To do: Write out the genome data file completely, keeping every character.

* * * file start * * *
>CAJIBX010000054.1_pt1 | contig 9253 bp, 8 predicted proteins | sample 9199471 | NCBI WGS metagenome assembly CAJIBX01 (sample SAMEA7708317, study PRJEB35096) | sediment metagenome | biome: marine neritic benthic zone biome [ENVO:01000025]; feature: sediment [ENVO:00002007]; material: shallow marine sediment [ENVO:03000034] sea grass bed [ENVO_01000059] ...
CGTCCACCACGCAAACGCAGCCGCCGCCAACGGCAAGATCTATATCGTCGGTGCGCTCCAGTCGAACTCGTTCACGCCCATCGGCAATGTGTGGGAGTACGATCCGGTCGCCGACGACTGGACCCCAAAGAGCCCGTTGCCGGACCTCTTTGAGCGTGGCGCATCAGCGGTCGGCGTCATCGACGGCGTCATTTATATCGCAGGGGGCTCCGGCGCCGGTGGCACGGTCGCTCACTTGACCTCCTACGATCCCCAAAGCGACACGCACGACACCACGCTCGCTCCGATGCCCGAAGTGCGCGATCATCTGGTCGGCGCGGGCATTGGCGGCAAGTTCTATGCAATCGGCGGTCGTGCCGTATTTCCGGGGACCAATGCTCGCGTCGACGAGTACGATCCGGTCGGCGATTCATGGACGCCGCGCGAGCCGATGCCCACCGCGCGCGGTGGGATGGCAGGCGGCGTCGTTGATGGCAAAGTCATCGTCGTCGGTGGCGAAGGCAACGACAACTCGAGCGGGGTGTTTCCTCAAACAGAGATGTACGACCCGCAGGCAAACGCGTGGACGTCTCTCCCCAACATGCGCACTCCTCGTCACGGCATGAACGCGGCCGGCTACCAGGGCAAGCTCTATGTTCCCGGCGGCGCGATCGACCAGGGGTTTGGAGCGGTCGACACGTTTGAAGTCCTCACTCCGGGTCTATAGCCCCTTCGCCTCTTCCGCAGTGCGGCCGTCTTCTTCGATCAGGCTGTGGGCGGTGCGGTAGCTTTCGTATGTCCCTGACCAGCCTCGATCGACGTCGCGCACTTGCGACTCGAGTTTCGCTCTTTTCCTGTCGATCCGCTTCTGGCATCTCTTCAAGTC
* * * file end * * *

>CAJIBX010000054.1_pt1 | contig 9253 bp, 8 predicted proteins | sample 9199471 | NCBI WGS metagenome assembly CAJIBX01 (sample SAMEA7708317, study PRJEB35096) | sediment metagenome | biome: marine neritic benthic zone biome [ENVO:01000025]; feature: sediment [ENVO:00002007]; material: shallow marine sediment [ENVO:03000034] sea grass bed [ENVO_01000059] ...
CGTCCACCACGCAAACGCAGCCGCCGCCAACGGCAAGATCTATATCGTCGGTGCGCTCCAGTCGAACTCGTTCACGCCCATCGGCAATGTGTGGGAGTACGATCCGGTCGCCGACGACTGGACCCCAAAGAGCCCGTTGCCGGACCTCTTTGAGCGTGGCGCATCAGCGGTCGGCGTCATCGACGGCGTCATTTATATCGCAGGGGGCTCCGGCGCCGGTGGCACGGTCGCTCACTTGACCTCCTACGATCCCCAAAGCGACACGCACGACACCACGCTCGCTCCGATGCCCGAAGTGCGCGATCATCTGGTCGGCGCGGGCATTGGCGGCAAGTTCTATGCAATCGGCGGTCGTGCCGTATTTCCGGGGACCAATGCTCGCGTCGACGAGTACGATCCGGTCGGCGATTCATGGACGCCGCGCGAGCCGATGCCCACCGCGCGCGGTGGGATGGCAGGCGGCGTCGTTGATGGCAAAGTCATCGTCGTCGGTGGCGAAGGCAACGACAACTCGAGCGGGGTGTTTCCTCAAACAGAGATGTACGACCCGCAGGCAAACGCGTGGACGTCTCTCCCCAACATGCGCACTCCTCGTCACGGCATGAACGCGGCCGGCTACCAGGGCAAGCTCTATGTTCCCGGCGGCGCGATCGACCAGGGGTTTGGAGCGGTCGACACGTTTGAAGTCCTCACTCCGGGTCTATAGCCCCTTCGCCTCTTCCGCAGTGCGGCCGTCTTCTTCGATCAGGCTGTGGGCGGTGCGGTAGCTTTCGTATGTCCCTGACCAGCCTCGATCGACGTCGCGCACTTGCGACTCGAGTTTCGCTCTTTTCCTGTCGATCCGCTTCTGGCATCTCTTCAAGTC